Ordinarily they break their rods and lose their lines and never bring the fish anywhere near the shore.Bill Bruce on Forest Patrol|Henry Harley Arnold
Men going into the lines saw little of where they were going.The Old Front Line|John Masefield
British Dictionary definitions for lines (1 of 3)
- the spoken words of a theatrical presentation
- the words of a particular rolehe forgot his lines
- rows of tents, buildings, temporary stabling, etc, in a military camptransport lines
- a defensive position, row of trenches, or other fortificationwe broke through the enemy lines
- a school punishment of writing the same sentence or phrase out a specified number of times
- the phrases or sentences so written outa hundred lines
British Dictionary definitions for lines (2 of 3)
- any straight one-dimensional geometrical element whose identity is determined by two points. A line segment lies between any two points on a line
- a set of points (x, y) that satisfies the equation y = mx + c, where m is the gradient and c is the intercept with the y -axis
- a white or coloured band indicating a boundary or division on a field, track, etc
- a mark or imaginary mark at which a race begins or ends
- See line of scrimmage
- the players arranged in a row on either side of the line of scrimmage at the start of each play
- the edge or contour of a shape, as in sculpture or architecture, or a mark on a painting, drawing, etc, defining or suggesting this
- the sum or type of such contours or marks, characteristic of a style or designthe line of a draughtsman; the line of a building
- a conducting wire, cable, or circuit for making connections between pieces of electrical apparatus, such as a cable for electric-power transmission, telecommunications, etc
- (as modifier)the line voltage
- a railway track, including the roadbed, sleepers, etc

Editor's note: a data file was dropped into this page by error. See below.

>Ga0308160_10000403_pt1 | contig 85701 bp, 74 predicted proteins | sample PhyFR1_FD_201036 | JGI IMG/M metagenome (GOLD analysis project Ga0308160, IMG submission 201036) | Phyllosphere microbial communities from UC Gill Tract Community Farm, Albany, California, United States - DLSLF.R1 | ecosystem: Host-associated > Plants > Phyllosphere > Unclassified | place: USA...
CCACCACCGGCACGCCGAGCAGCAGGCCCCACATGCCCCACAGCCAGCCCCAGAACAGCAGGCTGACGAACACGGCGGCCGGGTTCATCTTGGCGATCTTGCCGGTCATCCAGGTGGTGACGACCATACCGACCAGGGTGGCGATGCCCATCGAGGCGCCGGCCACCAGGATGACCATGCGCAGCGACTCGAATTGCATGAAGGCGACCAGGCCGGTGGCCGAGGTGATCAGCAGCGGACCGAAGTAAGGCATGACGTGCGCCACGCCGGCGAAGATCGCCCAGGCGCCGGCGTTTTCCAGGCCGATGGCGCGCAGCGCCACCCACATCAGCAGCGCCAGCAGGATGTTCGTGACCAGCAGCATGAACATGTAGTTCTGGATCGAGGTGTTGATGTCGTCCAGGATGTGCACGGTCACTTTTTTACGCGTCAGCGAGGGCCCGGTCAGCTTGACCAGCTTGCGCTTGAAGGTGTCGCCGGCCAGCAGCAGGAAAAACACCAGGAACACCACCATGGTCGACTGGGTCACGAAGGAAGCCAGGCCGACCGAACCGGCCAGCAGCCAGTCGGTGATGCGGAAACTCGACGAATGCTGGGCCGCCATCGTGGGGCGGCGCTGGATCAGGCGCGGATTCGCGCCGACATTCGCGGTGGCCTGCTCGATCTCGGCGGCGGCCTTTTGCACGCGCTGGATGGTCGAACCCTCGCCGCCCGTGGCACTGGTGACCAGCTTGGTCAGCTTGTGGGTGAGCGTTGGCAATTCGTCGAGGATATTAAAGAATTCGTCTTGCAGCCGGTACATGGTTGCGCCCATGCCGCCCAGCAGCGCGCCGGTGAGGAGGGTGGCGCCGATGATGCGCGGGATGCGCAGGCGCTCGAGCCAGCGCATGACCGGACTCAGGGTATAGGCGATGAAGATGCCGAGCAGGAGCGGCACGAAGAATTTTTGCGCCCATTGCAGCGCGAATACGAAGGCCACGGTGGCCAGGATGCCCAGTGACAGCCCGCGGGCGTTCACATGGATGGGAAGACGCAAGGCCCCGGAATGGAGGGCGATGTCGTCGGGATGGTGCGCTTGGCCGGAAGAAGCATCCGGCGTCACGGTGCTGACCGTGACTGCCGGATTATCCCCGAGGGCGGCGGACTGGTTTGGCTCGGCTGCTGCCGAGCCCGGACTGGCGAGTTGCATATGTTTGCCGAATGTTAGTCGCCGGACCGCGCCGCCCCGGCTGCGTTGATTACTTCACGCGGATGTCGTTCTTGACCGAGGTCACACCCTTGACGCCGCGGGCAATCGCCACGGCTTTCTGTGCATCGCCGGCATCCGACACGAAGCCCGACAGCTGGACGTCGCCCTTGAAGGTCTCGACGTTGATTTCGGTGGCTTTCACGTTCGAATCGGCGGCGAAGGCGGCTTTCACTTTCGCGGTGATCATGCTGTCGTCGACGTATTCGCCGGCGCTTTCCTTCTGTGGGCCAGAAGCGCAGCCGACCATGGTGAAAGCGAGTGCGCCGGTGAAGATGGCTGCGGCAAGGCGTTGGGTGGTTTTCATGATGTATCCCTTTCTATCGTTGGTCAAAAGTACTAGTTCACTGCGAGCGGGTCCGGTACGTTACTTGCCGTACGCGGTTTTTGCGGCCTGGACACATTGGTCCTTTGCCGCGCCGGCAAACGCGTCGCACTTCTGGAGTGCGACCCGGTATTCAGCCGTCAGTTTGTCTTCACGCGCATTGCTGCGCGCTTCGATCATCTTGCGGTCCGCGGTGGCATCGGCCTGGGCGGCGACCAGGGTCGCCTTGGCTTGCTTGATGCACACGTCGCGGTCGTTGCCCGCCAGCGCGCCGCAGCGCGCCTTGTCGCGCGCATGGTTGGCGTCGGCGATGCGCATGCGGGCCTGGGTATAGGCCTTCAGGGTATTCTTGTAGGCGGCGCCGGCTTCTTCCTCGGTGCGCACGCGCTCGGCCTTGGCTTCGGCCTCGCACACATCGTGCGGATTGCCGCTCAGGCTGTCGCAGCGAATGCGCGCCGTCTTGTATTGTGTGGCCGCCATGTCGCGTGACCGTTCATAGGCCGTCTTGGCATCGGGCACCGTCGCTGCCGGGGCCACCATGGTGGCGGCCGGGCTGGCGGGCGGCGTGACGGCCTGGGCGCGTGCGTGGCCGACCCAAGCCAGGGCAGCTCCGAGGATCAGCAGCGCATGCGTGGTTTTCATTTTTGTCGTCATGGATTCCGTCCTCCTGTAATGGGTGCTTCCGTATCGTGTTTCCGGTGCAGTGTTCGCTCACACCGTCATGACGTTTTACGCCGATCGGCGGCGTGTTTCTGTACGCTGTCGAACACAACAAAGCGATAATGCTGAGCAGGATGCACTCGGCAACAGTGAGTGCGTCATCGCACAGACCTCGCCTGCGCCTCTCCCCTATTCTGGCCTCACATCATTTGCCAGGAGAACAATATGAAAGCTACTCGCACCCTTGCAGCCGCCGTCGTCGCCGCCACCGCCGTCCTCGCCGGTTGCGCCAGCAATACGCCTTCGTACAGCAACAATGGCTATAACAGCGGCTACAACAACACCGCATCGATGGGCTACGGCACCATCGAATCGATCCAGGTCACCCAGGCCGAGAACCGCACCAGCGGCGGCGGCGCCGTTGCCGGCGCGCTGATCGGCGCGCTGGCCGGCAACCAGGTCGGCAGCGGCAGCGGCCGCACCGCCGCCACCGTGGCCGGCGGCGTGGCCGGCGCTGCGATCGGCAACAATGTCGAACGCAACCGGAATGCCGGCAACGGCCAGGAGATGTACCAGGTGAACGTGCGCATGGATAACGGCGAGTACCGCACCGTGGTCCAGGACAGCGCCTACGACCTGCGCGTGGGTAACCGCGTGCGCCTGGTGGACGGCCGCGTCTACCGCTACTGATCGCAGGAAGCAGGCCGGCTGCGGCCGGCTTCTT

- one of the rails of such a track
- any of the five horizontal marks that make up the staveCompare space (def. 10)
- the musical part or melody notated on one such set
- a discernible shape formed by sequences of notes or musical soundsa meandering melodic line
- (in polyphonic music) a set of staves that are held together with a bracket or brace
- the equator (esp in the phrase crossing the line)
- any circle or arc on the terrestrial or celestial sphere
- accounting denoting entries above a horizontal line on a profit and loss account, separating those that establish the profit or loss from those that show how the profit is distributed
- denoting revenue transactions rather than capital transactions in a nation's accounts
- marketing expenditure on media advertising through an agency, rather than internally arranged advertising, such as direct mail, free samples, etc
- bridge denoting bonus points, marked above the horizontal line on the score card
- accounting denoting entries below a horizontal line on a profit and loss account, separating those that establish the profit or loss from those that show how the profit is distributed
- denoting capital transactions rather than revenue transactions in a nation's accounts
- marketing denoting expenditure on advertising by other means than the traditional media, such as the provision of free gifts, special displays, direct mailshots, etc
- bridge denoting points scored towards game and rubber, marked below the horizontal line on the score card
- at every stage in a series
- in every detail
- to keep a telephone line open
- football to prevent the opponents from taking the ball forward
- (of soldiers) to keep formation, as when under fire
- to pay money
- to speak frankly and directly
- to risk (one's career, reputation, etc) on something
Derived Formslinable or lineable, adjectivelined, adjectivelinelike, adjectiveliny or liney, adjective
Word Origin for line
British Dictionary definitions for lines (3 of 3)
Word Origin for line
Medicine definitions for lines
Science definitions for lines
Culture definitions for lines
Idioms and Phrases with lines
In addition to the idioms beginning with line
- line of fire, in the
- line one's pockets
- line up
- all along (the line)
- along the lines of
- blow it (one's lines)
- bottom line
- chow down (line)
- down the line
- draw a line
- draw the line at
- drop a line
- end of the line
- fall in line
- feed someone a line
- firing line
- get a line on
- go on (line)
- hard line
- hold the line
- hook, line, and sinker
- hot line
- in line
- lay on the line
- least resistance, line of
- on line
- out of line
- party line
- read between the lines
- sign on the dotted line
- somewhere along the line
- step out of line
- toe the line